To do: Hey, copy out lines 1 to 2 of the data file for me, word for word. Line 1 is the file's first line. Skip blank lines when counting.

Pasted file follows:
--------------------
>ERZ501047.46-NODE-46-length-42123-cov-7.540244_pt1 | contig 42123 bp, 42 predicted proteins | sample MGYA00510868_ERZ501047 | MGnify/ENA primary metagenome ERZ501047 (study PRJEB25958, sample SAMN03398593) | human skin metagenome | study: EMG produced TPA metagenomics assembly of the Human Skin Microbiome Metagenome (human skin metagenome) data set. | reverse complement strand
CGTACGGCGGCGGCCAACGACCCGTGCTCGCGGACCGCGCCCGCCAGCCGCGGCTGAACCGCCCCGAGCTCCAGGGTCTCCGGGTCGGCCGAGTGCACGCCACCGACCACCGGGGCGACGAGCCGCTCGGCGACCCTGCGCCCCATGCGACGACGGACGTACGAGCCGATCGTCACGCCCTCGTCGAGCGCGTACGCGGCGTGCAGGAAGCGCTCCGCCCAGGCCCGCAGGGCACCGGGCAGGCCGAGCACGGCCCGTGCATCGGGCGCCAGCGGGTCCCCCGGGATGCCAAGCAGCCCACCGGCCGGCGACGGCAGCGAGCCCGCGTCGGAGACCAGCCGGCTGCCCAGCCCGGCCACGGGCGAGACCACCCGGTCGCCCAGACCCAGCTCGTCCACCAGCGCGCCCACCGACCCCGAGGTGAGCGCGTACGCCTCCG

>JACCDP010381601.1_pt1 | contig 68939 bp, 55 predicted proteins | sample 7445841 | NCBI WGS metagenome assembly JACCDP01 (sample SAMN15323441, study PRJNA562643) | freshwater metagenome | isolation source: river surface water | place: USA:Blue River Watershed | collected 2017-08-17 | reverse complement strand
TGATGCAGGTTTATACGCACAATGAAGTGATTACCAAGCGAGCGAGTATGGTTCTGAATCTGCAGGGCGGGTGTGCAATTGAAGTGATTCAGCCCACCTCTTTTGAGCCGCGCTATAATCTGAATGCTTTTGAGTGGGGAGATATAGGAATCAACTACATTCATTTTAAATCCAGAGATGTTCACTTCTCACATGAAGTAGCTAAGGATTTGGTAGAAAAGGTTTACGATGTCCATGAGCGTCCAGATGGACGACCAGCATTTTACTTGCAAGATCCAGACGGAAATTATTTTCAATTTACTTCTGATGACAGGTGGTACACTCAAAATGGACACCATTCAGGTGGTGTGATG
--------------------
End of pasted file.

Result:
>ERZ501047.46-NODE-46-length-42123-cov-7.540244_pt1 | contig 42123 bp, 42 predicted proteins | sample MGYA00510868_ERZ501047 | MGnify/ENA primary metagenome ERZ501047 (study PRJEB25958, sample SAMN03398593) | human skin metagenome | study: EMG produced TPA metagenomics assembly of the Human Skin Microbiome Metagenome (human skin metagenome) data set. | reverse complement strand
CGTACGGCGGCGGCCAACGACCCGTGCTCGCGGACCGCGCCCGCCAGCCGCGGCTGAACCGCCCCGAGCTCCAGGGTCTCCGGGTCGGCCGAGTGCACGCCACCGACCACCGGGGCGACGAGCCGCTCGGCGACCCTGCGCCCCATGCGACGACGGACGTACGAGCCGATCGTCACGCCCTCGTCGAGCGCGTACGCGGCGTGCAGGAAGCGCTCCGCCCAGGCCCGCAGGGCACCGGGCAGGCCGAGCACGGCCCGTGCATCGGGCGCCAGCGGGTCCCCCGGGATGCCAAGCAGCCCACCGGCCGGCGACGGCAGCGAGCCCGCGTCGGAGACCAGCCGGCTGCCCAGCCCGGCCACGGGCGAGACCACCCGGTCGCCCAGACCCAGCTCGTCCACCAGCGCGCCCACCGACCCCGAGGTGAGCGCGTACGCCTCCG